When discussing networking controllers, often we deal with single chips that convert PCIe to Ethernet. With Thunderbolt, an additional TB controller is needed at either end, increasing cost and power. However now with mobile devices losing dedicated Ethernet ports, and the rise in professional docking stations, converting from USB to a Wired Ethernet solution is usually a common choice for users that work out of hotels or those that want to add simple Ethernet capability to a device without any. Rather than use a USB-to-PCIe controller, Aquantia is pushing forward with its new generation of USB-to-Ethernet chips designed to run at 5G and 2.5G speeds.

The new chips, the AQtion AQC111U and the AQtion AQC112U, are designed to simply the USB-to-Ethernet scenario while supporting multi-gigabit Ethernet speeds. Dubbed as ‘the easiest way to implement multi-gig’, the new chips are set to be used in dongles and docking stations from the main ODMs and OEMs in this space: Bizlink, Edimax, Goodway, and Sunrich. Hardware will be available in Q4 2018.

For users looking to install point-to-point wired Ethernet speeds beyond 1 Gbps / 133 MBps, this looks like it is going to be the best option without a switch and without buying the bulky and power hungry TB3-to-10G adaptors that currently exist on the market.

Pricing will be announced by the vendors later this year, although to be commercially successful we hope that they will be in the $25-40 range. Equivalent 1G USB connectors currently cost sub-$10, for reference.

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  • CaedenV - Monday, June 04, 2018 - link

    And yet we still cannot get 5-10gbps ports on $100+ motherboards because it is 'too expensive'
    I thought the move to 1gbps ports was slow.... the move to 5+ is just dragging on and on.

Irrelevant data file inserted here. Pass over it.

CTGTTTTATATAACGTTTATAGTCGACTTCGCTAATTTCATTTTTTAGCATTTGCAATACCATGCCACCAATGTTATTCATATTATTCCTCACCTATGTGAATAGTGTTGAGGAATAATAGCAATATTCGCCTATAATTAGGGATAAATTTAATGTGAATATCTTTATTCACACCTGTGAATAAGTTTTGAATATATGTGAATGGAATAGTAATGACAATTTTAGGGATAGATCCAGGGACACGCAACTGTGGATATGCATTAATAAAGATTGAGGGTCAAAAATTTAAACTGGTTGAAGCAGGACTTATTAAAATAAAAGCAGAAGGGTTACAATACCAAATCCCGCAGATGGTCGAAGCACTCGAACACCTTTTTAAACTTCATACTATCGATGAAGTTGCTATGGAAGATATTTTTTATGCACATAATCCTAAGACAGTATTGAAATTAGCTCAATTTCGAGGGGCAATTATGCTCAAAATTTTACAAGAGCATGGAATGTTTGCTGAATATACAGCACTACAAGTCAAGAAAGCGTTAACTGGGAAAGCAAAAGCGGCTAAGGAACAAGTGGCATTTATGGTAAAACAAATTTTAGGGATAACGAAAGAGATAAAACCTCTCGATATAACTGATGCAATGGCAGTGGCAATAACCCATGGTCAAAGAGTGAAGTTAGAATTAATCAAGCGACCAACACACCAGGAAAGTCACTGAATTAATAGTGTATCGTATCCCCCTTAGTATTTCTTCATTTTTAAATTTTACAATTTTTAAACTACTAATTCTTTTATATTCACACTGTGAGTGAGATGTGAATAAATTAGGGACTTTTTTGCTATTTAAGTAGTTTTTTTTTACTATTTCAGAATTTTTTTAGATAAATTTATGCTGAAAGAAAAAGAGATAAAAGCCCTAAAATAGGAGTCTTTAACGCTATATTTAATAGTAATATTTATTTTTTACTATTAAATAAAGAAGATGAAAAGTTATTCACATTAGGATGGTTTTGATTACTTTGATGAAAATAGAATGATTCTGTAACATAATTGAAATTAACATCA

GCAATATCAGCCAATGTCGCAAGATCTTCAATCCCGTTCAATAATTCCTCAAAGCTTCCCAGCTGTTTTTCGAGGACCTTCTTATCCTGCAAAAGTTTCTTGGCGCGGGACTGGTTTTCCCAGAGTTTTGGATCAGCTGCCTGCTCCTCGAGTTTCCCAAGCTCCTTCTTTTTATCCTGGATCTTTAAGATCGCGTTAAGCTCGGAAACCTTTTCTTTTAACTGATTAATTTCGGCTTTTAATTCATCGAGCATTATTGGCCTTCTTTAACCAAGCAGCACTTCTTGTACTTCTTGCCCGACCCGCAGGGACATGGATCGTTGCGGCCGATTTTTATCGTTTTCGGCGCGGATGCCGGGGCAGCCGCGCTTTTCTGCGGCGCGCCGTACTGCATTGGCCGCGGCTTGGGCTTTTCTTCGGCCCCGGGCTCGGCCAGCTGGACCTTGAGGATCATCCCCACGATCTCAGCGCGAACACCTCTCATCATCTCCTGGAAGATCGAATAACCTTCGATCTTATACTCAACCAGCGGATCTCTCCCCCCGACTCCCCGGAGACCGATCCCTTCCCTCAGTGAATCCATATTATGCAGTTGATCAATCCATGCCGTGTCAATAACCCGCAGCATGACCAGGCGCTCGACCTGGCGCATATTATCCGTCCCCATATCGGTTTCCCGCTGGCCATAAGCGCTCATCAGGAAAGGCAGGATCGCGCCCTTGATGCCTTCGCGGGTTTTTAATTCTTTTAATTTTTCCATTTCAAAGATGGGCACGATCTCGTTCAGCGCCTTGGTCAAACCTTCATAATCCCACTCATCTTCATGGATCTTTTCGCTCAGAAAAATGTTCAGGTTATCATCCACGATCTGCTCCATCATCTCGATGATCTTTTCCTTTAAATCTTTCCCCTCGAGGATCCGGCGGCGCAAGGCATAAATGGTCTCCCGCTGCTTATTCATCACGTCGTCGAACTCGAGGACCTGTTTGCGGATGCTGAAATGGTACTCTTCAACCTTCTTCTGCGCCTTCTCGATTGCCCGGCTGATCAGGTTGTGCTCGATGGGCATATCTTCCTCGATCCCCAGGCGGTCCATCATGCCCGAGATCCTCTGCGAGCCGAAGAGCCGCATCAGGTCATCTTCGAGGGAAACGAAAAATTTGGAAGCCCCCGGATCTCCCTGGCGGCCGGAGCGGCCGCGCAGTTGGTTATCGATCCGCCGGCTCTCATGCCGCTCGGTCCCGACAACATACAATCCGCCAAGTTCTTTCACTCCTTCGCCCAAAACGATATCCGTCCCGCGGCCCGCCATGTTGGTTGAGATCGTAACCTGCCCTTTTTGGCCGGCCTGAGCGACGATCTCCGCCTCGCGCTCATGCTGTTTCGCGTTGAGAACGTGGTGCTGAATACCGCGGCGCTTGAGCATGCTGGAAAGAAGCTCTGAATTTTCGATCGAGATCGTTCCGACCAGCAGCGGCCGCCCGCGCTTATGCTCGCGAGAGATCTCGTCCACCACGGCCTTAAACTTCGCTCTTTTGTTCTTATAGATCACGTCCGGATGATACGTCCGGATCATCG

Very happy to see this though. This may oddly be a better solution for my home server and desktop than a traditional add-in card... which is a really odd thought.
    Reply
  • DanNeely - Monday, June 04, 2018 - link

    The cost is still the issue. Years ago as a $5-10 BOM cost port firewire struggled to make it past high end mobos. 2.5/5/10g ethernet controllers are still several times that, and only show up on the highest end boards because the marketing people involved in working out what combinations of parts will sell best think that more USB3 ports, a bank of frag harder disco lights, a fancier audio controller, another bank of frag harder disco lights, a 2nd 1gb network controller, another bank of frag harder disco lights, wifi, or another bank of frag harder disco lights on the board will all get more people to buy a more expensive model.

    Until high end routers start having >1gb ethernet ports, or stand alone switches drop below $100, and stand alone nics below $50; I suspect they're probably right about >1gb ethernet not actually selling a lot of upgrades. Just because the total cost of connecting 2 PCs over 2.5/5/10g ethernet is on par with a flagship mobo, not just a component upgrade on one.

    And as the near total lack of boards with more than 1 USB-C port indicate they clearly don't believe consumers put any real amount of consideration into what we'll be doing with the system 3-6 years from now, so the hope that enabling the high speed network port in a year or two for a lot less than today won't have any weight on their thinking either.
    Reply
  • chx1975 - Saturday, August 04, 2018 - link

    The Sonnet Solo is slimmer than the linked 10gbps to TB3 but no doubt it's bulkier than these USB dongles. It's also below 200 USD which is quite a feat. Still, these USB 3 dongles are going to be great. Reply

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